The UK House of Lords has instructed the Ministry of Defence (MoD) to remove gambling machines from all military bases as part of the review of the Armed Forces Bill.
Peers in the Lord are continuing the review of amendments that aims to update the Armed Forces Act of 2006, which will expire at the end of 2021.
Though the government wishes to extend the 2006 Act’s legislative authority for a further five years, the House of Lords must explore new amendments that seek to be imposed on the Armed Forces.
This week, the House of Lords Select Committee backed an amendment by Alan Smith, the Lord Bishop of St Albans, to improve data on members of the forces accessing treatment for alcohol, drug and gambling disorders in the Armed Forces Covenant annual report.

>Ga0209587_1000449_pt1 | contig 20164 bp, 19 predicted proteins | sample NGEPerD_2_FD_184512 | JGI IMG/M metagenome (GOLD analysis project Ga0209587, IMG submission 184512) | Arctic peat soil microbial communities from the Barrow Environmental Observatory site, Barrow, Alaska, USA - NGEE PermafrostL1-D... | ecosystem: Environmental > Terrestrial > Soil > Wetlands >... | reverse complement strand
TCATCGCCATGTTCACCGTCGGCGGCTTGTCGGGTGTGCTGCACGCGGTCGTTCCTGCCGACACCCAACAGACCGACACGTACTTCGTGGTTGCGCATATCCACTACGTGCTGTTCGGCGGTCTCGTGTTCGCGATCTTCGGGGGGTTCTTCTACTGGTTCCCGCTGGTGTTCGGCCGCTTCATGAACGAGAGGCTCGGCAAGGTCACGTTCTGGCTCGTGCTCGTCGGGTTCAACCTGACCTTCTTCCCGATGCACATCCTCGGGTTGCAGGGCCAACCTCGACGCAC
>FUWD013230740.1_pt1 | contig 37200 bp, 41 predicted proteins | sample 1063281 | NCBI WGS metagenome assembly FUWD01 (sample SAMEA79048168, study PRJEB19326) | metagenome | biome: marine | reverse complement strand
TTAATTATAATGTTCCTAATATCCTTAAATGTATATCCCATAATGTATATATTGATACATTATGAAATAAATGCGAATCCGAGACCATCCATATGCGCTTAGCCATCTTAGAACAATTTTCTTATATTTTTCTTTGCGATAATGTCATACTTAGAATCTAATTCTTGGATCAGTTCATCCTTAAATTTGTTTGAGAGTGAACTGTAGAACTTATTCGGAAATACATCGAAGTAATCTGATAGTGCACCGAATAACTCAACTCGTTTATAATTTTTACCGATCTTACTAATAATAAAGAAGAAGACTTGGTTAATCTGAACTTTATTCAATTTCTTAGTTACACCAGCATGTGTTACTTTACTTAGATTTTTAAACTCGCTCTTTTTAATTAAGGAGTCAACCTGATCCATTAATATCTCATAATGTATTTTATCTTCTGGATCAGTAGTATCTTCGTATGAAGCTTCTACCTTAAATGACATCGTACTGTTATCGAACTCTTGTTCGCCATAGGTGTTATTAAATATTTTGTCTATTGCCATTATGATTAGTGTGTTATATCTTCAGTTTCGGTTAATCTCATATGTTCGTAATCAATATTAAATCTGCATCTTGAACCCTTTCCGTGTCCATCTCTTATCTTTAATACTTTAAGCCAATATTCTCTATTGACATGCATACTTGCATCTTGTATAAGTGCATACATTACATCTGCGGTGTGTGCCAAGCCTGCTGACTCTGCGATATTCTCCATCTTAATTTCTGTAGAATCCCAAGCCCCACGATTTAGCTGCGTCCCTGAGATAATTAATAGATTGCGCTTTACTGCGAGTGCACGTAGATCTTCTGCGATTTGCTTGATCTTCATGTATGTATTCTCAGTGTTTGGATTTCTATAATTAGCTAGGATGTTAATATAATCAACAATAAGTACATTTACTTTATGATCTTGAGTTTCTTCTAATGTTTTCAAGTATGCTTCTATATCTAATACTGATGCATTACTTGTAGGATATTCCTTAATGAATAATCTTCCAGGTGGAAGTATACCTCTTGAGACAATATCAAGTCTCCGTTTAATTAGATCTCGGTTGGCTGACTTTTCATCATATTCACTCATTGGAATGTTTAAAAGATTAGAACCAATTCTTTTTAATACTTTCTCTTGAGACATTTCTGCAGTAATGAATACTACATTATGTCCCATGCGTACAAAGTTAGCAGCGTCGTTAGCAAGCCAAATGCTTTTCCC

The Lord Bishop commented to the House: “I am concerned that the Ministry of Defence is not taking gambling-related harm in the military community sufficiently seriously.”
“On two occasions in response to my concerns in this area, the Ministry of Defence has stated that it has seen no evidence, or does not hold information, suggesting that serving personnel are more prone to problem gambling than any other group in society.”
The Lord Bishop underlined his concern, pointing to research undertaken by the charity, Forces in Mind Trust, and the University of Swansea that found “veterans were ten times more likely to experience harm than non-veterans”.
The MoD admitted to Lords that it did not collate specific statistics on levels of gambling among service personnel. However, the department has changed its classification on data collection to include gambling-related harms under mental health and addiction research.